suggested that in any laboratory testing programme,
each sample be tested under its self weight prior to
main testing at the appropriate normal stress, so that
a reliable average value of tan '1/ at very low normal
stress can be obtained.
1.0 2.0
Normal stress (MFa)
t=1.04 o
=0.991 )
1.0 2.0
Normal stress (MPa)
Figure 5. Peak shear strength ofmodelJ ed joints: (i) measured. (ii) Non-dilationaL
.::t=1 4~rdersO,fmag~rude}j
.- 0.00010.001 0.01 0.1 1 10
Normalised normal stress (<J nlcrnT)
Figure 6. Variation of dilation rate with normal
An important implication of the criterion is that any
Variations in peak shear strength are due to dilation
caused by roughness. Therefore, the scale effect
observed in many situations is artributed to variations
in the mobilised dilation angle, as demonstrated by
Rencher et al. (1993) and Papaliangas et al. (1994).
This explains why flat surfaces or saw-toothed joints
of different size of teeth have no scale effect in peak
shear strength (Ohnishi et al., 1993). Barton (1976)
suggested that the effect of scale dies out for joint
lengths in excess of 2 to 3 m (if large scale or first
order asperities do not exist). Papaliangas et al.
(1994) showed that dilation becomes zero at sample
10 100 1000
Block length (ern)
Figure 7.Variation with sample length of'the dilation
rate corresponding to self-weight tests.
lengths of similar size, even when the samples were
tested under their self-weight (Figure 7). Barton &
Bandis (1982) suggested that the natural block size is
the limit for the scale effect on peak shear strength.
Therefore, it can be considered that for natural
slopes, the effect of dilation is negligible. The
conclusion is that the origin of the in-situ shear
strength is purely frictional and can be described by
equation (3). This is in agreement with the results of
McMahon (1985), who found that for natural large
scale failures the small scale roughness is inactive.
Hencher (1995) suggested that, for design, the
frictional strength can be used directly as a lower
bound, while the dilation can be ignored.
-; ; ; -
E n
150 t:
1; ;
3: number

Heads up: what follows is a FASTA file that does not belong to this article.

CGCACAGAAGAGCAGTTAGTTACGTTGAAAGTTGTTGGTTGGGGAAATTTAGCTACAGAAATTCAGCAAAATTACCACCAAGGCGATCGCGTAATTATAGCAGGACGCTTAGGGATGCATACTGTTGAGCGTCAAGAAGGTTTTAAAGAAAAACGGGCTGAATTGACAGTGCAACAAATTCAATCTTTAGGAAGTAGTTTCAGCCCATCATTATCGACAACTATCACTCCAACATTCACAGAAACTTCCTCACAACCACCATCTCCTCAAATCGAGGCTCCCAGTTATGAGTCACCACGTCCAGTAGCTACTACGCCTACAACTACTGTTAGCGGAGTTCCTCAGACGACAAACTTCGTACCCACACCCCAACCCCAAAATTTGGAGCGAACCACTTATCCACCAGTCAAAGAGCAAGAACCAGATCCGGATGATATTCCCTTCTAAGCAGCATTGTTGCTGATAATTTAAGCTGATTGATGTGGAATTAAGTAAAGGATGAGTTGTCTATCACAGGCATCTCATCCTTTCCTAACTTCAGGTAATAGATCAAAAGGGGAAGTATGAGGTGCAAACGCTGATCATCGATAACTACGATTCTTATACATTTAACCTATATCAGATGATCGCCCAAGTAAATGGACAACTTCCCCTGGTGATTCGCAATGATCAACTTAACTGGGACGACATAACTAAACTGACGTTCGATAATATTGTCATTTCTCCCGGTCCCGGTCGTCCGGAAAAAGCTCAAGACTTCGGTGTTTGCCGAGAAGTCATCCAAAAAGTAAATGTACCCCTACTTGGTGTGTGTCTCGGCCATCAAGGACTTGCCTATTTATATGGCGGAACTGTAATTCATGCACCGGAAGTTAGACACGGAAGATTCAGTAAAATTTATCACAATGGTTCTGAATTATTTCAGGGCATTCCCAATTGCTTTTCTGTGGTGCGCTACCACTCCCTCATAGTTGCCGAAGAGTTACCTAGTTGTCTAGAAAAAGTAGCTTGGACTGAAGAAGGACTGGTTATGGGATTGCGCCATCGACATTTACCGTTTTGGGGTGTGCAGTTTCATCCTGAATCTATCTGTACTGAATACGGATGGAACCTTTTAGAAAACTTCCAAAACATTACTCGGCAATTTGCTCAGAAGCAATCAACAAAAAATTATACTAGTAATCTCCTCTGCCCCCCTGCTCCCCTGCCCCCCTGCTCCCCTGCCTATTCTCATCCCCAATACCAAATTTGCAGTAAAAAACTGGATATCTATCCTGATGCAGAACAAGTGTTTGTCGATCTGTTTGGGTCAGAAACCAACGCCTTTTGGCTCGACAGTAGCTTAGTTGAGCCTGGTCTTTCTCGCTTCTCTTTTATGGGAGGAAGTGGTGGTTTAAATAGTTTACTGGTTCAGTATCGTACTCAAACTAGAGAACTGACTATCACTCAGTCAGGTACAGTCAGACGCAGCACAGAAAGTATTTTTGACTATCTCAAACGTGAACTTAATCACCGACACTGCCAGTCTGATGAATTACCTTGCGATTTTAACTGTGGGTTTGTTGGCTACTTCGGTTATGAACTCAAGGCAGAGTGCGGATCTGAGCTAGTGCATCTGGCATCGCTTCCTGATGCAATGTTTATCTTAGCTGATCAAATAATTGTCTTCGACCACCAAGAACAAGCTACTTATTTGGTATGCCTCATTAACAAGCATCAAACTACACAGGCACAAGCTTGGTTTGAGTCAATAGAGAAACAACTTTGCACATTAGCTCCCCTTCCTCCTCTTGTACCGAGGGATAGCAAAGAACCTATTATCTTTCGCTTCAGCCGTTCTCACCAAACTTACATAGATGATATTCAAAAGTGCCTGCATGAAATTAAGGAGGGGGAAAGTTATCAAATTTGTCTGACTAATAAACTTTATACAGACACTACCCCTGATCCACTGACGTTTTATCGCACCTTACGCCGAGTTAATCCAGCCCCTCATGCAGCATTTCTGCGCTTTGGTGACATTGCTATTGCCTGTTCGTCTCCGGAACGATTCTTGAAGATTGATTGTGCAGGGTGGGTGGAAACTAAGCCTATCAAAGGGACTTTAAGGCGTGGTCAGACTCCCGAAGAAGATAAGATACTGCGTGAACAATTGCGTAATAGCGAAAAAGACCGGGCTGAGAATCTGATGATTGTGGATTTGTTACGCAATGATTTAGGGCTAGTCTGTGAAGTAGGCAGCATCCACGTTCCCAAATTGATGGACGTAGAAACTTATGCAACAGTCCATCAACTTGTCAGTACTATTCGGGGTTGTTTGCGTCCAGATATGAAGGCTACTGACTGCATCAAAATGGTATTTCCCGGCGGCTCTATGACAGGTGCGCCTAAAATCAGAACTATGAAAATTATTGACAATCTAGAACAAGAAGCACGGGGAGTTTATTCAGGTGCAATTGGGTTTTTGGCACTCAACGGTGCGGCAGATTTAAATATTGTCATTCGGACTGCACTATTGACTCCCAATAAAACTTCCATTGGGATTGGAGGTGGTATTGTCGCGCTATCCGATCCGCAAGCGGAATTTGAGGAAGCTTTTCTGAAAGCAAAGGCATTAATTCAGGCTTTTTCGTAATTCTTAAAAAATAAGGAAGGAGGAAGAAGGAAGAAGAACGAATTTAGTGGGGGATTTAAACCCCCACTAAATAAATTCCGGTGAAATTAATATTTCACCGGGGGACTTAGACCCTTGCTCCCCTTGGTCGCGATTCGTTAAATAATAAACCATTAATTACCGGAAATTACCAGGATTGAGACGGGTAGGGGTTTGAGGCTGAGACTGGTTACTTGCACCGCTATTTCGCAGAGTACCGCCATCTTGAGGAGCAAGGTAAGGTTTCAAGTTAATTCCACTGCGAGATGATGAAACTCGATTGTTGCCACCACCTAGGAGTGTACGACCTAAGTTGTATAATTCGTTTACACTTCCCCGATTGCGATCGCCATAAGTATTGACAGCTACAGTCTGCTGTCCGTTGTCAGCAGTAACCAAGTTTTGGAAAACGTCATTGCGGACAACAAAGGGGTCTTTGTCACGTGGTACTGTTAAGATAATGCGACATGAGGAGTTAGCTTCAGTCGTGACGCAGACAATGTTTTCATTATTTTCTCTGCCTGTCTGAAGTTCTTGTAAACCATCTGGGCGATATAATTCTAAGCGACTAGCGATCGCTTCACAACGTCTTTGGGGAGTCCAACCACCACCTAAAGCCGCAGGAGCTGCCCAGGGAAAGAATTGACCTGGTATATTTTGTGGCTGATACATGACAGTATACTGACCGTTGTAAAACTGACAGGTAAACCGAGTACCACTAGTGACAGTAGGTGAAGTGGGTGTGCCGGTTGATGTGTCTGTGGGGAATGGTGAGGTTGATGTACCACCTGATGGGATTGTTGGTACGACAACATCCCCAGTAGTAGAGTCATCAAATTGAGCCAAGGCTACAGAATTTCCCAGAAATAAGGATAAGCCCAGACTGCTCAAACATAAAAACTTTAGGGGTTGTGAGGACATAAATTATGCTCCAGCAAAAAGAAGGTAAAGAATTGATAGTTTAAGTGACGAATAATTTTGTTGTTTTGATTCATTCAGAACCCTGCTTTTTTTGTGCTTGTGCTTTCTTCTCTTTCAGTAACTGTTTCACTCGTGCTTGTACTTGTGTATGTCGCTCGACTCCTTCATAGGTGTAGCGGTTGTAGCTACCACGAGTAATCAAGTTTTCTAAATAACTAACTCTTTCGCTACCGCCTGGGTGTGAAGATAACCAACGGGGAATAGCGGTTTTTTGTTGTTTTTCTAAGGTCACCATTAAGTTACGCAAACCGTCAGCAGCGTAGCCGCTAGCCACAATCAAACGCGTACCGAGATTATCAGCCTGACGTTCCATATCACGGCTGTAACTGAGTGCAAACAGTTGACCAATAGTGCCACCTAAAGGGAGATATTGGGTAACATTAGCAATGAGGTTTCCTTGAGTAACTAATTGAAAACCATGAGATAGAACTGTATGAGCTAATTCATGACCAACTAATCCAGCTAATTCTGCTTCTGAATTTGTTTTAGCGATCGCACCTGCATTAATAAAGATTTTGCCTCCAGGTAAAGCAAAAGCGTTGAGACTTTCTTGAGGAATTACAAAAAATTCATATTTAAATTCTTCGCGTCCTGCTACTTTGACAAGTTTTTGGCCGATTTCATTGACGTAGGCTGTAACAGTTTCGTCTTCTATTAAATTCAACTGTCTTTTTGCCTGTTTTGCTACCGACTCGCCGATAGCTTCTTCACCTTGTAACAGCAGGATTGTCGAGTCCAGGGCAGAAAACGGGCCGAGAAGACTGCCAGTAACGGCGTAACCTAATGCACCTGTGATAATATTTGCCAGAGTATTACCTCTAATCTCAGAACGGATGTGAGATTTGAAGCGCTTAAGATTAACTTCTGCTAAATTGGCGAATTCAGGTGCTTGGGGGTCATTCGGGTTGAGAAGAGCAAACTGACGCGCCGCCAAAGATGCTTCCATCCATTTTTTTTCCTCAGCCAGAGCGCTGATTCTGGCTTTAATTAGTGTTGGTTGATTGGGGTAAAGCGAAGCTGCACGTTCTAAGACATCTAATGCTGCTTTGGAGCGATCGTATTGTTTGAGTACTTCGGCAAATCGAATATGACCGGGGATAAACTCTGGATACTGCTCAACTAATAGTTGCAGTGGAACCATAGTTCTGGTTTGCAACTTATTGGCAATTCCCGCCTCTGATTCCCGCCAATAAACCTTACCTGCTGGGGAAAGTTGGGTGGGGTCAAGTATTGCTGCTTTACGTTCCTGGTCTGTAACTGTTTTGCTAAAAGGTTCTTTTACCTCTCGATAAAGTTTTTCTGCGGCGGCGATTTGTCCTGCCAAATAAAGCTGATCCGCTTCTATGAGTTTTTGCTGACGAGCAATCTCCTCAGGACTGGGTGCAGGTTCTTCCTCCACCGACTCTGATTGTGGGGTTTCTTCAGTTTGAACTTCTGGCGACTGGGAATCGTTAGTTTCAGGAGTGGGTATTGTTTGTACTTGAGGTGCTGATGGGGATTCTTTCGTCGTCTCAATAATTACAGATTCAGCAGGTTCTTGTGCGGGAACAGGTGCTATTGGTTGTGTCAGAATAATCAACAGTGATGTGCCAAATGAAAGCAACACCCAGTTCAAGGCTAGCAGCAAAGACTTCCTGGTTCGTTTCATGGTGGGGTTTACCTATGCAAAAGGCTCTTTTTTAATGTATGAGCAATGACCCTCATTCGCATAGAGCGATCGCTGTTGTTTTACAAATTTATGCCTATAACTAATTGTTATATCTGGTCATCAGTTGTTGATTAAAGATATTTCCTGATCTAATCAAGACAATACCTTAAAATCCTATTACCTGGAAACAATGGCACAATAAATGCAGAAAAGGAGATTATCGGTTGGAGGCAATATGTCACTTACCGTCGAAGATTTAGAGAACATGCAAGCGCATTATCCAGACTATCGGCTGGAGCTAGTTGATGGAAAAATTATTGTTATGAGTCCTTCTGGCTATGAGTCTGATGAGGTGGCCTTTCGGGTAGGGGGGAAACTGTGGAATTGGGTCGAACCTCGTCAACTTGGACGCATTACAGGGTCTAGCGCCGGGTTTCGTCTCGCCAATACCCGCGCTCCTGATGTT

of slide
50 100 150 200 250 300
Normal stress (kPa)
3: number
of slide
o 50 100 150 200 250 300
Normal stress (kPa)
Figure 8. Two different approaches to interpret the back-calculated shear strength of failed rock slopes in
carbonate rocks (after Maugeri et aI., 1986). (a) Mohr-Coulomb envelope with constant friction angle and
variable cohesion. (b) Purely frictional envelope.
As an example of the applicability of the proposed
method to natural slides, the case of eight rock
slides occured in carbonate rocks during the Friuli
earthquake, Italy, in 1976 (M=6.4) is given.
Theseslides were ana lysed by Maugeri et al. (1986)
and it was found that the acting shear strength,
calculated by parametric back-analysis, could be
represented by the Coulomb failure criterion
(Figure 8a), with a friction angle of 40 degrees and
a cohesion ranging from 6 to 87 kN/m
alternative interpretation which is based on the new
criterion, assumes that the mobilised dilation angle
can be neglected, because the sliding surfaces were
quite large. Therefore, the shear strength is purely
frictional and can be described by equation (4)
'p =(Tn tanm
where r/> m is the friction angle of the rock wall
material. From an analysis of a number of published
experimental data from triaxial tests at confining
pressure equal to the brittle-plastic transition
pressure, carried out by the first author, it was
found that, for carbonate rocks, the friction angle
may vary within a wide range, but typically it falls in
the range 42-45. For seven out of the eight rock
slides analysed by Maugeri et al. (op.cit.) the best-
fit line of the back-calculated shear strength values
is the 45 friction line and the corresponding
correlation coefficient r
=0.97 (Figure 8b).
The compliance to the method proposed is
remarkable and independent of the dipping angle of
the sliding surface which varied from 20 to 70.
The 8th slide (corresponding to a normal stress of
29 kPa) gave higher total friction angle which may
be due to cohesion arising from rock bridges, large-
scale interlocked asperities etc.
The application of a new peak shear strength
criterion for rock joints to discontinuity-controlled
slope stability problems was presented. The
criterion suggests that peak shear strength at any
normal stress is the result of two components, one
purely frictional, which is independent of normal
stress and scale and one geometrical. The origin and
magnitude of the frictional component are explained
by the adhesion theory, whereas the dilational
component may be predicted from consideration of
surface morphology and normal contact theory. The
new criterion implies that any variation in shear
strength is attributed to changes in the geometrical
component only. For large in-situ blocks, the
geometrical component can be neglected and the
shear strength can be considered as purely
frictional. The friction angle can be predicted from
triaxial tests of the rock wall material at sufficiently
high confining pressure to cause plastic deformation
or from direct shear tests after elimination of the
effect of dilation. The criterion has been validated
against laboratory tests and has been successfully
applied to a number of failed rock slopes, which
implies that it can be used for the assessment of the
stability of natural slopes.